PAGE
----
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'The Simpsons' Pays Tribute To Sam Simon In Latest Episode


The Simpsons Matt Groening James L Brooks Al Jean

The Simpsons’ has remembered its executive producer Sam Simon with a touching tribute on its most recent episode.

Simon, who passed away on March 8th following a battle with cancer, was credited variously as a co-developer and executive producer during his long association with the beloved animated series. The Sunday March 15th episode featured a black and yellow message at the end, saying “One of the greatest comic minds ever” followed by “Thank you, Sam”.

Sam Simon
'The Simpsons' paid tribute to one of its first developers Sam Simon

Continue reading: 'The Simpsons' Pays Tribute To Sam Simon In Latest Episode

Celebrities courtside at the Los Angeles Clippers NBA basketball game

James L. Brooks and Jack Nicholson - Celebrities courtside at the Los Angeles Clippers NBA basketball game against The Oklahoma City Thunder. The Thunder defeated the Clippers by the final score of 104-98 in game 6 of the Western Conference Semifinals at Staples Center in downtown Los Angeles - Los Angeles, California, United States - Thursday 15th May 2014

James L. Brooks and Jack Nicholson
James L. Brooks and Jack Nicholson
James L. Brooks and Jack Nicholson
James L. Brooks and Jack Nicholson
James L. Brooks and Jack Nicholson

Celebrities at the NBA playoff basketball game between the Los Angeles Clippers and Golden State Warriors

James L. Brooks - Celebrities watch the NBA playoff basketball game between the Los Angeles Clippers and Golden State Warriors at the Staples Center. The Clippers defeated the Warriors 113-103 to take a series lead of 3-2 - Los Angeles, California, United States - Tuesday 29th April 2014

James L. Brooks
James L. Brooks

Celebrities attend the Los Angeles Clippers playoff game

James L. Brooks - Celebrities attend the Los Angeles Clippers playoff game against the Golden State Warriors in game 2 of the 1st round of the NBA playoffs - Los Angeles, California, United States - Monday 21st April 2014

James L. Brooks
James L. Brooks

Celebrities at the Clippers playoff game

James L. Brooks - Celebrities at the Clippers Playoff game. The Golden State Warriors defeated the Los Angeles Clippers by the final score of 109-105 in game 1 of the 1st round of the NBA Playoffs, at the Staples Center - Los Angeles, California, United States - Saturday 19th April 2014

James L. Brooks
James L. Brooks
James L. Brooks
James L. Brooks
James L. Brooks

Celebrities at the Los Angeles Clippers v San Antonio Spurs NBA basketball game

James L. Brooks - Celebrities at the Los Angeles Clippers v San Antonio Spurs NBA basketball game held at the Staples Center. The Spurs defeated the Clippers 113-103. - Los Angeles, California, United States - Wednesday 19th February 2014

James L. Brooks
James L. Brooks

Sam Simon, Terminally Ill 'Simpsons' Co-Creator, Donating Entire Fortune To Charity Before Death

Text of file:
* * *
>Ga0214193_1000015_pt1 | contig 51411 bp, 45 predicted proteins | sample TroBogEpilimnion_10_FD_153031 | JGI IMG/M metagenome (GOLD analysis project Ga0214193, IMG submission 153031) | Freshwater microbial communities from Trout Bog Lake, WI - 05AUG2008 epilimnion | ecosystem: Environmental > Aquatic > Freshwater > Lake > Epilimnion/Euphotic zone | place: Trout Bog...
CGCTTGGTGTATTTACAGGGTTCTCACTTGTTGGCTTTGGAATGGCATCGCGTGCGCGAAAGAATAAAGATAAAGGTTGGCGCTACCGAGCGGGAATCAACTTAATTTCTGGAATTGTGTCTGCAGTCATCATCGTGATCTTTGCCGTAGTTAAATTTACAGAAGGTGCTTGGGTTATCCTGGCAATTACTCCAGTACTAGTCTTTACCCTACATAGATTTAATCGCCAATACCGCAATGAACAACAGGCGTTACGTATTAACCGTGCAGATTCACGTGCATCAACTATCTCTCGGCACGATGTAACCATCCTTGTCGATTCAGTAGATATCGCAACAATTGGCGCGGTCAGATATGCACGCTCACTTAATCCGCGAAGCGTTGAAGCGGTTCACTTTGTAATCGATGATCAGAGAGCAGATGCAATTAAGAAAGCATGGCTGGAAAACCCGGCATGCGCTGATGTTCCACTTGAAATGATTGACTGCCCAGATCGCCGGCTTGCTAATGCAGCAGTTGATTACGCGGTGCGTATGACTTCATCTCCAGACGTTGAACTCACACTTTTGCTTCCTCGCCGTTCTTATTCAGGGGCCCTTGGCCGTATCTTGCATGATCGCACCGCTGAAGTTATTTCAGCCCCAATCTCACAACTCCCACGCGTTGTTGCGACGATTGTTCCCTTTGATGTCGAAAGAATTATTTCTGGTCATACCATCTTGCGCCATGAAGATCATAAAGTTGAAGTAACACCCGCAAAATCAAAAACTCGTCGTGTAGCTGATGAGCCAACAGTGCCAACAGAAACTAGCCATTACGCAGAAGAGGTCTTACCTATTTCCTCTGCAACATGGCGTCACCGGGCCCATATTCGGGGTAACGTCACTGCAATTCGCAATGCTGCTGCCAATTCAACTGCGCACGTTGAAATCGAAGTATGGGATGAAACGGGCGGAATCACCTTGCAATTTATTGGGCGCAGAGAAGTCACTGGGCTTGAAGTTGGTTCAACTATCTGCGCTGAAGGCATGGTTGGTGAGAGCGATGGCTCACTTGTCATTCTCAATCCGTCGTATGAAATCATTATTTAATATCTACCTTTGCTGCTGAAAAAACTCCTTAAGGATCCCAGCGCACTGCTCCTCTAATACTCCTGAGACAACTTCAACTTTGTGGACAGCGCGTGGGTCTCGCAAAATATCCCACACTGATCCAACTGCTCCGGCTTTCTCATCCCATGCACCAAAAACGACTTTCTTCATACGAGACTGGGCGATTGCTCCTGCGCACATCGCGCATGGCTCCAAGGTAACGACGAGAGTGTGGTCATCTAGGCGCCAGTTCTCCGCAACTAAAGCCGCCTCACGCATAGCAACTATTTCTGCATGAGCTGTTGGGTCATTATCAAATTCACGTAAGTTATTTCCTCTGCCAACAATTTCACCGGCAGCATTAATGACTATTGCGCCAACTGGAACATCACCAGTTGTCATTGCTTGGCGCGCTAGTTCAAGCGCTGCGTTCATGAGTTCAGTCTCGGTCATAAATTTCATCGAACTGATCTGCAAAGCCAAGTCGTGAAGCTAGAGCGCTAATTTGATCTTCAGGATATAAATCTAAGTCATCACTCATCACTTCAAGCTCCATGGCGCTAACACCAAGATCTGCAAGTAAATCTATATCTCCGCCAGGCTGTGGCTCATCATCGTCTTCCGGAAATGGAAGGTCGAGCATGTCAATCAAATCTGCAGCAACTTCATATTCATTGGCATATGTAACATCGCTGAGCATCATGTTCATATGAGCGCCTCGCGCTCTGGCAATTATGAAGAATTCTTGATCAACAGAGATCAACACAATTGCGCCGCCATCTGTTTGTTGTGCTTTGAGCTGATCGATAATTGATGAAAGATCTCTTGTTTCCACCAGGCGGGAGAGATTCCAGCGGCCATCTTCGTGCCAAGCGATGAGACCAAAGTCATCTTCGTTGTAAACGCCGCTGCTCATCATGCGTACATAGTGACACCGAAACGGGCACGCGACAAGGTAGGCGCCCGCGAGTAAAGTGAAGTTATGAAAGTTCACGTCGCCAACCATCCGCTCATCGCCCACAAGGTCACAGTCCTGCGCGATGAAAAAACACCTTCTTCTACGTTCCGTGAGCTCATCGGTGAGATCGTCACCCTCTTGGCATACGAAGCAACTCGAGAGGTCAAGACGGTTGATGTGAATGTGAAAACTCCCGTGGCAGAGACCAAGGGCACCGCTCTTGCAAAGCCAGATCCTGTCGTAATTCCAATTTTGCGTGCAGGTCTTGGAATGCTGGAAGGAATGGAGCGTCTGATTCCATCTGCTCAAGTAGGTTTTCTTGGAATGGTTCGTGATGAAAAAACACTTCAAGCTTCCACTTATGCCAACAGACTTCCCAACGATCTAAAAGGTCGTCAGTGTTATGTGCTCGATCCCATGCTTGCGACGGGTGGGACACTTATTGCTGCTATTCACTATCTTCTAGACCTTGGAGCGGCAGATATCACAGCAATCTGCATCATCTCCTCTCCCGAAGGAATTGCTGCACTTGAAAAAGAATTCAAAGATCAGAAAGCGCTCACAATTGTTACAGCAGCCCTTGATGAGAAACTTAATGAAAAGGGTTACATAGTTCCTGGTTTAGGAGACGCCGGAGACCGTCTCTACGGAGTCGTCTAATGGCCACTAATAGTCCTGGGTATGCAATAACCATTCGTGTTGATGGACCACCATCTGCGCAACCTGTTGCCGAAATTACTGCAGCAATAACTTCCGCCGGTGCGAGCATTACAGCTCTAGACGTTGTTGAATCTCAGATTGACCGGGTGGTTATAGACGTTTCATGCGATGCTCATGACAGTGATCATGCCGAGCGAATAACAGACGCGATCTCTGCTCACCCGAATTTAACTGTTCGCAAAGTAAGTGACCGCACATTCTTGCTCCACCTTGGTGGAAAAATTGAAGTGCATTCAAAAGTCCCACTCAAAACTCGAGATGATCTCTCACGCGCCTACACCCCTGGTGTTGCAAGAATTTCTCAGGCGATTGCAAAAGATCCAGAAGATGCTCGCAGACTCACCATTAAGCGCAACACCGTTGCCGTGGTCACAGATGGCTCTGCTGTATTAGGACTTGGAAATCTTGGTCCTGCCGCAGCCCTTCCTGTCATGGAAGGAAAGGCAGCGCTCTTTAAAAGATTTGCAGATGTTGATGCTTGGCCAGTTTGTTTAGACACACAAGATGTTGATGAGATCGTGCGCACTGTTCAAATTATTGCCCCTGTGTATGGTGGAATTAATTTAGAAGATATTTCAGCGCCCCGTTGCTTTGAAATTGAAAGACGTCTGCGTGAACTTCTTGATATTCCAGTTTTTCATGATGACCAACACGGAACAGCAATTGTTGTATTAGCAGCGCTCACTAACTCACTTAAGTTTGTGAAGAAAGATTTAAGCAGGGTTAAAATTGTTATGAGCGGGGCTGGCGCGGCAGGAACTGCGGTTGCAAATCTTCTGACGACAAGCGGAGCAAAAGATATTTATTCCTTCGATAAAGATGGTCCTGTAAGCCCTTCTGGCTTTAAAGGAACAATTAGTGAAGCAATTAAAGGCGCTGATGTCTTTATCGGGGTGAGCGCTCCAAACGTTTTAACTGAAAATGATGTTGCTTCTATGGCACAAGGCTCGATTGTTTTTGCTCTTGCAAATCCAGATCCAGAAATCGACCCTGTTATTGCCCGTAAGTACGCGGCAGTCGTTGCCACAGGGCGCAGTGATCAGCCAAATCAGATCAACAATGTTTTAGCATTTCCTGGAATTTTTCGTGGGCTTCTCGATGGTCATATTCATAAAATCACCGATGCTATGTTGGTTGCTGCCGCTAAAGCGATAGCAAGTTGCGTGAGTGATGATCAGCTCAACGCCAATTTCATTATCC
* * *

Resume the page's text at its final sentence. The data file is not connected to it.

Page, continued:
Matt Groening James L Brooks The Simpsons

He has spent years helping to bring laughter to millions, and now the co-creator of The Simpsons, Sam Simon's actions will benefit others once again. The 58 year-old writer-producer is battling colon cancer which he has been told is terminal however he plans to spend his final days benefitting the lives of humans and animals. Exactly how much time Sam has left is not known, but he doesn't have any children to benefit from his fortune so the needy will benefit from his entire financial legacy.

The Simpsons

Simon has revealed that he earns "tens of millions" annually from popular cartoon The Simpsons royalties plans to donate his entire fortune to charity before he passes away, he tells The Hollywood Reporter. He's selected charities he feels strongly about and will make sure they receive the money he intends for them, including a Malibu dog rescue haven, animal charity PETA, Save the Children and marine charity, the Sea Shepherd Conservation Society. His own Sam Simon Foundation in Malibu is reportedly worth $23 million (£15m) and he feels strongly about shutting down roadside zoos and abusive animal shows. His foundation focusses attention on starving humans - who are given vegan food - and also looks after stray dogs.

Continue reading: Sam Simon, Terminally Ill 'Simpsons' Co-Creator, Donating Entire Fortune To Charity Before Death

How Do You Know Review


OK
Brooks is back with another warm, smart romance along the lines of As Good As It Gets. The snappy characters are well-played by a strong cast, which makes it steadily entertaining even if it's not hugely believable.

Professional softball player Lisa (Witherspoon) and businessman Paul (Rudd) are strangers who are set up on a blind date by a mutual friend. But they discount the possibility of even meeting because Paul has become serious with his girlfriend (Conn) and Lisa is seeing a star baseball player (Wilson). Then their lives both take a turn. Lisa is cut from her team, and Paul becomes the target of a Federal investigation into the business he runs for his father (Nicholson). As their paths keep crossing, they begin to see each other in a different light.

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How Do You Know Trailer


Since being cut from the USA softball team Lisa hasn't been having the best time of it, her relationship with her professional baseball pitcher boyfriend isn't as strong as she'd like and there's not much else going on in her life; until she meets George in a lift, George is instantly infatuated with the beautiful Lisa and so begins a love triangle, but who'll win out? The business man in the middle of a crisis or the baseball player?

Continue: How Do You Know Trailer